We are running A/B tests on web app customers, given a customerId. Each customer will see different web-feature designs. Trying to prevent usage of Feature Flags as its not currently setup yet in our system.

Initially we tried Even-Odd on CustomerId number, 50-50% ratio to test Feature 1. Example UserId 4 is even, 7 is odd. However, when testing another Feature 2, doing Even-Odd 50-50% would make , Feature 1 Groups to have a matching group with Feature 2, as they both share Same algorithm.

What is another mathematical algorithm method, to run a hash or 50-50% algorithm , so I can differentiate? We will have probably 10 Features to test, so need a way to add a parameter in the FeatureFlag Algorithm, and will track in a Document Table.

We are assigning groups with Javascript/Typescript btw.

Note: Groups should be steady and not random , eg Even-odd will give a consistent result.


2 Answers 2


You can reformulate your previous even/odd split as bit testing of the binary representation of the customer ID: for the first feature, you took the bit at the first position (the least significant bit) and assigned the groups according to its value.

You can then extend the same approach to define new groups so that you obtain splits that don't correlate with the previous splits: for the nth feature, take the bit at the nth position and assign the groups according to their values. This ensures that the groups are independent for every feature in a deterministic and reproducible way.

In Javascript it would be something like this:

const groupId = (customerId & (1 << featureNumber)) === 0 ? 0 : 1;

Where << is the bit shift operator and & is the bitwise and operator, and featureNumber is the order of the specific feature you are testing (starting at zero). The result of the bitwise-and is either 0 or (2 << feature_number). groupId would be either 0 or 1.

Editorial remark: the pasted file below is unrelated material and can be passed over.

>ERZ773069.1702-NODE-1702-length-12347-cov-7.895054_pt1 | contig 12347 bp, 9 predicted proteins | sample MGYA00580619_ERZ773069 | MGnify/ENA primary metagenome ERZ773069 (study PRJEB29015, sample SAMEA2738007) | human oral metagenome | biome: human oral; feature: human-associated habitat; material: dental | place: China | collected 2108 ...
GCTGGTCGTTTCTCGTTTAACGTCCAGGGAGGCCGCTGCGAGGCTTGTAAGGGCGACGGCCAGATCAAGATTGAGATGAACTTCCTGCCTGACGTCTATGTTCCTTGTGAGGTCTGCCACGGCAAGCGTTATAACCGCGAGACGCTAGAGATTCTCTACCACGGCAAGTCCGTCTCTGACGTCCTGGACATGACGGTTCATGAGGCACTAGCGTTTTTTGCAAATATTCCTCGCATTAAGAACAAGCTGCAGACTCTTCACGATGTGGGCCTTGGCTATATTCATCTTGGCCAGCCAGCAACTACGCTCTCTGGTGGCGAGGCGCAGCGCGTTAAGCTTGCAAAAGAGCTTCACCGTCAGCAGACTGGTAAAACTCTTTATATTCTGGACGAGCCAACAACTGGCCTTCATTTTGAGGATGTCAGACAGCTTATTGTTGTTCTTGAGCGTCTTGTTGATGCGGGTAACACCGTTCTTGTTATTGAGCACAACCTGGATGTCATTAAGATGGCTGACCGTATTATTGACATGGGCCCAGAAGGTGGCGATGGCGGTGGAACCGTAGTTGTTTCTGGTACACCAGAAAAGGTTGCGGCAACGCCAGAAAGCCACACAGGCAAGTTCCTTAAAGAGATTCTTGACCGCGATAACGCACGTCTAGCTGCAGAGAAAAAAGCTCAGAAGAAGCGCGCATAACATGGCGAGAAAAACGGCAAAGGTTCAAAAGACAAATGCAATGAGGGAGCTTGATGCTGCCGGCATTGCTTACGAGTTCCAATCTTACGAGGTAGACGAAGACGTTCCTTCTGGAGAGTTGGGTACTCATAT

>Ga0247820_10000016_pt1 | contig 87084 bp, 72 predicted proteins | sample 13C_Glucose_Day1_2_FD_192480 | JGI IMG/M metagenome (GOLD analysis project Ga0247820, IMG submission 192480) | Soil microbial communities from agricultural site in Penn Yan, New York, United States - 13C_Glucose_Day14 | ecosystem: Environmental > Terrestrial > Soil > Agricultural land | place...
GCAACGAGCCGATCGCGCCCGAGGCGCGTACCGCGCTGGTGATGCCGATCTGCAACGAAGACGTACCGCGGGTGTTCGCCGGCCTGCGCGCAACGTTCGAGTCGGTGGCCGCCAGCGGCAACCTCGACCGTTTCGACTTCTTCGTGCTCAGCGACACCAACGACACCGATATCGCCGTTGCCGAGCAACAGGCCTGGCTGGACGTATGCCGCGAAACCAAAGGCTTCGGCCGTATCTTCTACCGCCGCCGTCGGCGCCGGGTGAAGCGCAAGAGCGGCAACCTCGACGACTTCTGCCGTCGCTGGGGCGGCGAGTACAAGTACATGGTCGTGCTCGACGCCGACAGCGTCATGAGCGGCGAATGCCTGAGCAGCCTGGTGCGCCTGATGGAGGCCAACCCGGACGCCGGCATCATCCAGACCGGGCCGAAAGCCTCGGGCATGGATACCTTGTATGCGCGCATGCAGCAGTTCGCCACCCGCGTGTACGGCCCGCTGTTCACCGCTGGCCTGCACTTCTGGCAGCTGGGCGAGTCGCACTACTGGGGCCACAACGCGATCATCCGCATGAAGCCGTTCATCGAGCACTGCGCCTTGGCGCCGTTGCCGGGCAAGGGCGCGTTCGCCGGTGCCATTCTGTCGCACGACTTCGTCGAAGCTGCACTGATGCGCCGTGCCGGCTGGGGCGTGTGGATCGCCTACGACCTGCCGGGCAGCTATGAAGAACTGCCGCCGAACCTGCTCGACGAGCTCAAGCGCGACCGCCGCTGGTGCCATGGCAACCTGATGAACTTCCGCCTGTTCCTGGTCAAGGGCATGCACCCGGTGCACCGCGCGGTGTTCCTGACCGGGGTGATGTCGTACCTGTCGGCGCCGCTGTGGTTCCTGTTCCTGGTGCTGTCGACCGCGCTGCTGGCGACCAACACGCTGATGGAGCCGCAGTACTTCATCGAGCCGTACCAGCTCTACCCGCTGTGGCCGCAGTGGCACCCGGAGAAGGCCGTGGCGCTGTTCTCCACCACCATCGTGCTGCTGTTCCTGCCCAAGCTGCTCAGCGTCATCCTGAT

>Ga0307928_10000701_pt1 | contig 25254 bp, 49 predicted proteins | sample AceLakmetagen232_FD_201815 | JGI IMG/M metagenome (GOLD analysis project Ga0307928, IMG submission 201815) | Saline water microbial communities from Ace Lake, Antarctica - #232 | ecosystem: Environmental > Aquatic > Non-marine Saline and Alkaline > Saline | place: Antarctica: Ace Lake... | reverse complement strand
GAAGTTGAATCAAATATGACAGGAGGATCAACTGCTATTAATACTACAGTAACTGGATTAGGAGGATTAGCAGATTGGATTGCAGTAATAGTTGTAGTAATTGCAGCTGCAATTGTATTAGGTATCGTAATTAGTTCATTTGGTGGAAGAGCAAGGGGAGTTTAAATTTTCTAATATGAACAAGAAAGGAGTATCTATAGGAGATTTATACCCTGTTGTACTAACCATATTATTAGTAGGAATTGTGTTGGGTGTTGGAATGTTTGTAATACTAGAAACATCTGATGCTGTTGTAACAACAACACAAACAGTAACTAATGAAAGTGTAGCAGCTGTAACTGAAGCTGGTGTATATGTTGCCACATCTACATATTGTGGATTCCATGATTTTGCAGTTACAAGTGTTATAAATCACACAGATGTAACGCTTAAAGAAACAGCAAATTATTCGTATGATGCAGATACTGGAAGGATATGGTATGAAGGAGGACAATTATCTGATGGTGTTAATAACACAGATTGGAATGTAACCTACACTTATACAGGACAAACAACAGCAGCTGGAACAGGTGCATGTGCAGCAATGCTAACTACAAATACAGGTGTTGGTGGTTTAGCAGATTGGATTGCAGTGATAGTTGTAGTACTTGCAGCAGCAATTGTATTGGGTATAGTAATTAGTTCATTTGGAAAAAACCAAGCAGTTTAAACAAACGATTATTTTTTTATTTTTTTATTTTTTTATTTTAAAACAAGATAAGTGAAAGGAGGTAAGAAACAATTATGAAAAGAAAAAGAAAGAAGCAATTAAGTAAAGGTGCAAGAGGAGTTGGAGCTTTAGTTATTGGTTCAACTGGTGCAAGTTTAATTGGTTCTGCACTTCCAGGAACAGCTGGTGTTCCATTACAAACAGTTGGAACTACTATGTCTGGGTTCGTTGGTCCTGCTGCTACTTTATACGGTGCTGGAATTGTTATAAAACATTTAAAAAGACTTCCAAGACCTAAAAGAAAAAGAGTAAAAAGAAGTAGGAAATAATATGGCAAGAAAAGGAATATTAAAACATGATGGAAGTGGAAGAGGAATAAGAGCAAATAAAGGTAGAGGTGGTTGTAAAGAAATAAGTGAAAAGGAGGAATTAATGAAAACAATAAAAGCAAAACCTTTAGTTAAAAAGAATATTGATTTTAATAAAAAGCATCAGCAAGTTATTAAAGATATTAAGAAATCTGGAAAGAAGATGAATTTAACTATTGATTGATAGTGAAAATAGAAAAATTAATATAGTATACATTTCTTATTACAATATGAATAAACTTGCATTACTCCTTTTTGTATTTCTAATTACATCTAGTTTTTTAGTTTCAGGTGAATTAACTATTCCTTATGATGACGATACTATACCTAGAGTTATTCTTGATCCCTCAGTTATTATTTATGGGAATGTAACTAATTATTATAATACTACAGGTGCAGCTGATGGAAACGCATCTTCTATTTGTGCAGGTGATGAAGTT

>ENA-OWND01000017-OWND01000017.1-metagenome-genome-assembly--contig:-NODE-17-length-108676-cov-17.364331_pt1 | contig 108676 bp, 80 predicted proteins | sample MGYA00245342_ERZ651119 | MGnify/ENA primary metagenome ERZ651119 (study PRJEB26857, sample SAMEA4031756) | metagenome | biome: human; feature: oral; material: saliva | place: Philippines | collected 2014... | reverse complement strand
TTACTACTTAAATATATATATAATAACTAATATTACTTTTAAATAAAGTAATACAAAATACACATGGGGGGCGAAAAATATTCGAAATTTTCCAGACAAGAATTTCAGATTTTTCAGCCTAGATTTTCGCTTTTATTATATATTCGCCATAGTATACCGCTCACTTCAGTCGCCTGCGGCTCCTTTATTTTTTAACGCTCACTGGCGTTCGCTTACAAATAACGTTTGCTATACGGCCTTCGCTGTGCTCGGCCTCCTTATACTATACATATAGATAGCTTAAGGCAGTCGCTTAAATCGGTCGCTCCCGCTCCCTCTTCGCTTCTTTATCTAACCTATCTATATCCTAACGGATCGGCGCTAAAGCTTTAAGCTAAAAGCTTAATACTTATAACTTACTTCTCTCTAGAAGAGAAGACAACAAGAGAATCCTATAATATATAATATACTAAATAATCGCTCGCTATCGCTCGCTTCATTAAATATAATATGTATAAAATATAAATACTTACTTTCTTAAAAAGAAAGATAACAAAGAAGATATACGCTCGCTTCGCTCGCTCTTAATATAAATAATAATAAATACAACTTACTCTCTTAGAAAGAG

This approach, of course, is only valid if the number of customers is enough to fit the bits for all features, that is, at least 2048 ($=2^{11}$) customers.

One minor problem with this approach would be that the partitions will probably not lead to an exact 50/50 split, because your number of customers will probably not be an exact power of 2.


The below getFeatureAssignment function first generates a hash value for the customer ID using the hashCode function. It then performs a modulo operation on the hash value with the total number of partitions to get the partition number. Finally, it compares the partition number with the threshold value to determine whether the customer is assigned to the feature or not.

The hashCode function is used to generate a hash value for the customer ID. It iterates over each character in the string and generates a hash value using the djb2 algorithm. However you can replace this as needed.

function getFeatureAssignment(customerId: string, numPartitions: number, threshold: number): boolean {
  const hash = hashCode(customerId);
  const partition = hash % numPartitions;
  return partition / numPartitions < threshold;

function hashCode(str: string): number {
  let hash = 0;
  for (let i = 0; i < str.length; i++) {
      const char = str.charCodeAt(i);
      hash = ((hash << 5) - hash) + char;
      hash = hash & hash;
  return hash;

This implementation ensures consistent group assignments for each feature and allows for easy addition of new features. The modulo operation with a prime number close to the total number of partitions ensures an even distribution of partitions.

The new groups would obtain splits that are independent of the previous splits for every feature in a deterministic and reproducible way. The threshold value can be adjusted for each feature to ensure that any slight imbalances in partition sizes are accounted for, without affecting the deterministic and reproducible nature of the group assignments.


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